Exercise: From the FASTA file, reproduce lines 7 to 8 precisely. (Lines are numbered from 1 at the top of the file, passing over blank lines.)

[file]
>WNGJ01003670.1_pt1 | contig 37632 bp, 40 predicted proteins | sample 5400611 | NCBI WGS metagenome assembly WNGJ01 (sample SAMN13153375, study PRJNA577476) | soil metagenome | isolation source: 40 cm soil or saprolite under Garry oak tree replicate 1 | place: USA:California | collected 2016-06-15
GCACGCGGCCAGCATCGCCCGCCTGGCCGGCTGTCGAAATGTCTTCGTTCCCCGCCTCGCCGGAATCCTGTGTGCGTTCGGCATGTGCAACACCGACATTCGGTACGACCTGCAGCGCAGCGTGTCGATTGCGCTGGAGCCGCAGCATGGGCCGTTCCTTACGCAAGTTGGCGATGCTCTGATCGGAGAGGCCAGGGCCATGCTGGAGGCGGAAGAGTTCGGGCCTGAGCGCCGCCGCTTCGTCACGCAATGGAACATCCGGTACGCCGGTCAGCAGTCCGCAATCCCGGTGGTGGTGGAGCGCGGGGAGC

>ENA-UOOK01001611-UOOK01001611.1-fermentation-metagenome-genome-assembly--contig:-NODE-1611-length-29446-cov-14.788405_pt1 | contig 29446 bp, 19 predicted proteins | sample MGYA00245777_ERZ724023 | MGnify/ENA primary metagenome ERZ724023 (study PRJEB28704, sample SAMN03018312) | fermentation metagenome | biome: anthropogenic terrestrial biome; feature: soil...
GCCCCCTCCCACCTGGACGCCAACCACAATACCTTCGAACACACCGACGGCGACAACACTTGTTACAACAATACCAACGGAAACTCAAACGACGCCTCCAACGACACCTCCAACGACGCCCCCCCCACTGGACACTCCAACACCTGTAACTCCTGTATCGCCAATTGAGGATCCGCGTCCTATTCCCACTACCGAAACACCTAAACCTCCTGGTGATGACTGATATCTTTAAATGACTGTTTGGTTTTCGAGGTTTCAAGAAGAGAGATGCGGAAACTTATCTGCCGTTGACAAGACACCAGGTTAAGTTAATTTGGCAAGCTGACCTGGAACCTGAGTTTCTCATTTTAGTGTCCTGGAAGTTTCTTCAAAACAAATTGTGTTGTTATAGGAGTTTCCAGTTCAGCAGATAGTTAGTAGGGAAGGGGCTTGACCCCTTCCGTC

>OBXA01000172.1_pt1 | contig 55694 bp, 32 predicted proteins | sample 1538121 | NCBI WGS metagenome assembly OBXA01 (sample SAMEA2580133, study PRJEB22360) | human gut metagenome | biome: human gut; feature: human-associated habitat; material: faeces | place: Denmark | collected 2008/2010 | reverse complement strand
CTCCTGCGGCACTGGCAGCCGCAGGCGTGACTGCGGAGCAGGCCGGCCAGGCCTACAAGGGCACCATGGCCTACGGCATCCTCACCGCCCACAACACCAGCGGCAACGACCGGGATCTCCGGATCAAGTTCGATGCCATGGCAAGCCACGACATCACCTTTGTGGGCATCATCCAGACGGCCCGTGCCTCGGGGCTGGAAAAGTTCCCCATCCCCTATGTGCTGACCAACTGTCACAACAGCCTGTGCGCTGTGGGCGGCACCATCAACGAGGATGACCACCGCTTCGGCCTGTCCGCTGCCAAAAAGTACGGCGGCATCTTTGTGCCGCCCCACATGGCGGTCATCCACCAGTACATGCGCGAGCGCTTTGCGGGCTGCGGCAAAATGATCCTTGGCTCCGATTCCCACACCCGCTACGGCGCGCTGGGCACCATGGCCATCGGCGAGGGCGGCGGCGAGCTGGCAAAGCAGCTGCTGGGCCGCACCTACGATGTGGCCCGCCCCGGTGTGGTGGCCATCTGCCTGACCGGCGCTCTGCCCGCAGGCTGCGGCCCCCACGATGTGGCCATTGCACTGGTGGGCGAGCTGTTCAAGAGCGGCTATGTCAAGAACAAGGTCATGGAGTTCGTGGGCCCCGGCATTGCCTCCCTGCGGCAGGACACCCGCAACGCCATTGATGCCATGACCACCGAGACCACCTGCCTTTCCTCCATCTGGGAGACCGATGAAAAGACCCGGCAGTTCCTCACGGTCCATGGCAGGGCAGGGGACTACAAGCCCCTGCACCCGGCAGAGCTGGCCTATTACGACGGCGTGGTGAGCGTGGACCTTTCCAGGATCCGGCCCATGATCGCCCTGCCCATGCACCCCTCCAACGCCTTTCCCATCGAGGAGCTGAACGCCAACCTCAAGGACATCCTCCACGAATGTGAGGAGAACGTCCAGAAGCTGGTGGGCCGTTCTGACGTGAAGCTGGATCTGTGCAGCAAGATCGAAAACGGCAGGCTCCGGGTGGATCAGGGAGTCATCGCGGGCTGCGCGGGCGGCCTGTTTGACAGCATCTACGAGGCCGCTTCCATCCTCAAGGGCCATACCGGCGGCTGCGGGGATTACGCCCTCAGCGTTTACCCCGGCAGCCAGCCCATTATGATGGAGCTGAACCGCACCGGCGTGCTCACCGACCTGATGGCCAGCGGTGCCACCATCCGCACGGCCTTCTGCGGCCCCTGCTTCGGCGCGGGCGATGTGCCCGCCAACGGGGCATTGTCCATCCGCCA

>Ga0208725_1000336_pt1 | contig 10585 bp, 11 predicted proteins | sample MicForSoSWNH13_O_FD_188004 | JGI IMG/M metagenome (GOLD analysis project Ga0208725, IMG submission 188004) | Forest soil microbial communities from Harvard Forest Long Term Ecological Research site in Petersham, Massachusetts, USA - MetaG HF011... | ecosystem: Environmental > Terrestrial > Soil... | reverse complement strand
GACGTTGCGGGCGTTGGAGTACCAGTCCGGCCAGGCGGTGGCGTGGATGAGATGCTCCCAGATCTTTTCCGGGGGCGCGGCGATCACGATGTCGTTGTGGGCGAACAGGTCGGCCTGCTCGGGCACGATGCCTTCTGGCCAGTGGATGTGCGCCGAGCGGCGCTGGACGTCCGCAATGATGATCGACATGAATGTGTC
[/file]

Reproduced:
>Ga0208725_1000336_pt1 | contig 10585 bp, 11 predicted proteins | sample MicForSoSWNH13_O_FD_188004 | JGI IMG/M metagenome (GOLD analysis project Ga0208725, IMG submission 188004) | Forest soil microbial communities from Harvard Forest Long Term Ecological Research site in Petersham, Massachusetts, USA - MetaG HF011... | ecosystem: Environmental > Terrestrial > Soil... | reverse complement strand
GACGTTGCGGGCGTTGGAGTACCAGTCCGGCCAGGCGGTGGCGTGGATGAGATGCTCCCAGATCTTTTCCGGGGGCGCGGCGATCACGATGTCGTTGTGGGCGAACAGGTCGGCCTGCTCGGGCACGATGCCTTCTGGCCAGTGGATGTGCGCCGAGCGGCGCTGGACGTCCGCAATGATGATCGACATGAATGTGTC